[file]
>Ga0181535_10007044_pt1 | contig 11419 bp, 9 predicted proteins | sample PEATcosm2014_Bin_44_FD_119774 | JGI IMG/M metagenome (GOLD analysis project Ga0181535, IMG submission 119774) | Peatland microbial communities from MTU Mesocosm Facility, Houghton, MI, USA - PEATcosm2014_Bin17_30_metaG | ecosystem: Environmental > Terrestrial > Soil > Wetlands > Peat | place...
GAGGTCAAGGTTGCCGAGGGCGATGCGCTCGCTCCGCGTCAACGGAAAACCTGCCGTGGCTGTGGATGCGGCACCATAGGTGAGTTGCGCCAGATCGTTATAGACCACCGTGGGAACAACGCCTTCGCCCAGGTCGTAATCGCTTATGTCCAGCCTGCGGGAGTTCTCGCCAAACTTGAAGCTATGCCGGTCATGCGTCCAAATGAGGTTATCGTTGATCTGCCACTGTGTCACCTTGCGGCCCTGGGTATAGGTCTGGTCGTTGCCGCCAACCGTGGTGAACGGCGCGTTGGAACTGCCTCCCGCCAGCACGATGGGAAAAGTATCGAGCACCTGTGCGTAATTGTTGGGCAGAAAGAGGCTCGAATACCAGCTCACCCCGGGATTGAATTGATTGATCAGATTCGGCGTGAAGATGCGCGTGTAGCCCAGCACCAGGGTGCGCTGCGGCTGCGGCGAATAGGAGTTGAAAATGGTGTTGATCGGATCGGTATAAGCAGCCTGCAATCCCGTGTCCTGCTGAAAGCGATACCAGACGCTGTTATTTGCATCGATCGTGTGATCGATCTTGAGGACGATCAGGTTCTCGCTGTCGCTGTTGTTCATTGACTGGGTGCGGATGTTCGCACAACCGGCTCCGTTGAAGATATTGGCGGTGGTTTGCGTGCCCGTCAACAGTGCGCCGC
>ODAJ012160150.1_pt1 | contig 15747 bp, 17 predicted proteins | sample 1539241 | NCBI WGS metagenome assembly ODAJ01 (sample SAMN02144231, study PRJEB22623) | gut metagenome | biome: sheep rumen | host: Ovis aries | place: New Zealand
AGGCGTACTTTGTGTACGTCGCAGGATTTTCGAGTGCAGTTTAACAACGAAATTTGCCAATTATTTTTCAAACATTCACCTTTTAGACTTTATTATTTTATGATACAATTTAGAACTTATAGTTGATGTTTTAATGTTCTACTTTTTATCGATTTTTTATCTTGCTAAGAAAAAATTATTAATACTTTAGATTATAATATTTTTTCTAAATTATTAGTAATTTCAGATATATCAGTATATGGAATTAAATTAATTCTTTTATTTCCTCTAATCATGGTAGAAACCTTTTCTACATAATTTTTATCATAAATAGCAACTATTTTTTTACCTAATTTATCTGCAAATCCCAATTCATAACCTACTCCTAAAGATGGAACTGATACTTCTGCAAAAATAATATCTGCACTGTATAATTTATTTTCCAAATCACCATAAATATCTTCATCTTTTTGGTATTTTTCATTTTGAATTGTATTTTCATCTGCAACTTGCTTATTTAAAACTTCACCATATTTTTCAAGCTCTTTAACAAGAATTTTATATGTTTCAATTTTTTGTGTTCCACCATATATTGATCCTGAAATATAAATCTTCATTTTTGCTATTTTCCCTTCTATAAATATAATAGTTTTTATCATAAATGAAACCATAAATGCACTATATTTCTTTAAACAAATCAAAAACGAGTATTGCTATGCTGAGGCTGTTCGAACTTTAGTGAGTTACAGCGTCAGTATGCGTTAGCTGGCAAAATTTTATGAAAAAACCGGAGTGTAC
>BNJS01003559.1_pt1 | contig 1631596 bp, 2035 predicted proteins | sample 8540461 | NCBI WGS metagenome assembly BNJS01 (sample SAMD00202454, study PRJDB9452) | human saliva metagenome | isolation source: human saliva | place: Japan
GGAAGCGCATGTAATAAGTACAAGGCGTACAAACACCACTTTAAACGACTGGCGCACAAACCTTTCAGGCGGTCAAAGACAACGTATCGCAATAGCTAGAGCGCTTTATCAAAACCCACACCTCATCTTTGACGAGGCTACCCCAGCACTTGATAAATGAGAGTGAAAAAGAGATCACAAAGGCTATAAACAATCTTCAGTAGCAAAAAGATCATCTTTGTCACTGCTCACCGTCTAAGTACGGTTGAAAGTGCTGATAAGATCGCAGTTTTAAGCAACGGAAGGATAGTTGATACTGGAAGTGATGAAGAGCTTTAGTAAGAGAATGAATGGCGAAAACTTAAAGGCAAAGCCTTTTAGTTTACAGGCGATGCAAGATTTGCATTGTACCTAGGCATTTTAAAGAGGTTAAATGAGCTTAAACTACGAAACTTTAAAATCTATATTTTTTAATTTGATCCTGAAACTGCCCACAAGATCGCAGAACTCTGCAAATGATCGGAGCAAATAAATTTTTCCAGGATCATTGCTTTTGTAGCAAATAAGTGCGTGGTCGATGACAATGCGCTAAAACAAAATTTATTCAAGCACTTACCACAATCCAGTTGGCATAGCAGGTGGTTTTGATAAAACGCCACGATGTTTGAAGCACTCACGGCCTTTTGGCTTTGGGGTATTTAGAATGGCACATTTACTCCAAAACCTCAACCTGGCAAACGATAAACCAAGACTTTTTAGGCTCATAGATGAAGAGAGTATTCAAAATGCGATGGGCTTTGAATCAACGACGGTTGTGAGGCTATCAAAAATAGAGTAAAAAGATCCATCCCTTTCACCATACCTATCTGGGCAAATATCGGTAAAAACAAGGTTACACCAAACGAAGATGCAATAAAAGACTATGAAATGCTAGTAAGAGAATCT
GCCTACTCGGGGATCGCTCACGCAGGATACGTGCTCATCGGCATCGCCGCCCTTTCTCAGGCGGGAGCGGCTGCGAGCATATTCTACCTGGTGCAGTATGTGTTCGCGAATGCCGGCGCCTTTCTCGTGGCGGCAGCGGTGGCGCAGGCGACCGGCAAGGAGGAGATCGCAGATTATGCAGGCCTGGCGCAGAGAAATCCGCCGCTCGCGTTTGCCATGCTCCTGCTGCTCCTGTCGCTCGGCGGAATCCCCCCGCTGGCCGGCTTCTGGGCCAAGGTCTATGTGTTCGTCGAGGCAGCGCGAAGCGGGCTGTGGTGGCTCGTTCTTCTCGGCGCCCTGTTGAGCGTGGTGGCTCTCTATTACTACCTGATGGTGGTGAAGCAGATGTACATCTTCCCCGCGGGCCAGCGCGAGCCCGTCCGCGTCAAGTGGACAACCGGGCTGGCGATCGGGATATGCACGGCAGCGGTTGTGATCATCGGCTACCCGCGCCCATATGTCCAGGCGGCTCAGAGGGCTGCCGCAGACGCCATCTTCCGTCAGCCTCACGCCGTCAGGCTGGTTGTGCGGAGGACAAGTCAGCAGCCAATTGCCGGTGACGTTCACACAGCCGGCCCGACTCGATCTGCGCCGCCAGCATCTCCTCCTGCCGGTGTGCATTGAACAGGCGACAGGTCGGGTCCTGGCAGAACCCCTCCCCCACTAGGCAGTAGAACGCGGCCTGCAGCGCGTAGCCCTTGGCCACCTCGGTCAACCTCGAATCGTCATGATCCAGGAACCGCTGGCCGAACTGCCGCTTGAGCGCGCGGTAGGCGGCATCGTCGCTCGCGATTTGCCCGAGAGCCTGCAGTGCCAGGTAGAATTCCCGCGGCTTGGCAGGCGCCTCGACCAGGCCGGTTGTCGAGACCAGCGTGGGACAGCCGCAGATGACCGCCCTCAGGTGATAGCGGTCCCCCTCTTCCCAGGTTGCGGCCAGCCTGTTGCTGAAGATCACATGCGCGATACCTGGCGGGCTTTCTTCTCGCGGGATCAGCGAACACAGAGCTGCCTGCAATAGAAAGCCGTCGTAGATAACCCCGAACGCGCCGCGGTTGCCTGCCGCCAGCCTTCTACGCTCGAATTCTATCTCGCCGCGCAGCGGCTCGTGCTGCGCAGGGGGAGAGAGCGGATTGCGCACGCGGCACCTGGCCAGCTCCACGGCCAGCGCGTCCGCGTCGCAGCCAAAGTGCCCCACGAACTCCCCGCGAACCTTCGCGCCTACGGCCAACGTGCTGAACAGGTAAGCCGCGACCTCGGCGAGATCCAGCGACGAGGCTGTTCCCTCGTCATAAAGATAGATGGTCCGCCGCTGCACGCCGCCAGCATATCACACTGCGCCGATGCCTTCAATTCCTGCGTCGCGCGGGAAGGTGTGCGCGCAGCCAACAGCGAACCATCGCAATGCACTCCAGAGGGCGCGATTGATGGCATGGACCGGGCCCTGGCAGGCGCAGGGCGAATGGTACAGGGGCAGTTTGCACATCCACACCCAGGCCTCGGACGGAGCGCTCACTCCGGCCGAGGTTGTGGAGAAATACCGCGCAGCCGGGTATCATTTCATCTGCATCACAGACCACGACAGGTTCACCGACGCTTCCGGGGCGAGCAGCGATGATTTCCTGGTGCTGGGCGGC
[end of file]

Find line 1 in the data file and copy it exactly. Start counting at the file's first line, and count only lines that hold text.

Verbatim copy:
>Ga0181535_10007044_pt1 | contig 11419 bp, 9 predicted proteins | sample PEATcosm2014_Bin_44_FD_119774 | JGI IMG/M metagenome (GOLD analysis project Ga0181535, IMG submission 119774) | Peatland microbial communities from MTU Mesocosm Facility, Houghton, MI, USA - PEATcosm2014_Bin17_30_metaG | ecosystem: Environmental > Terrestrial > Soil > Wetlands > Peat | place...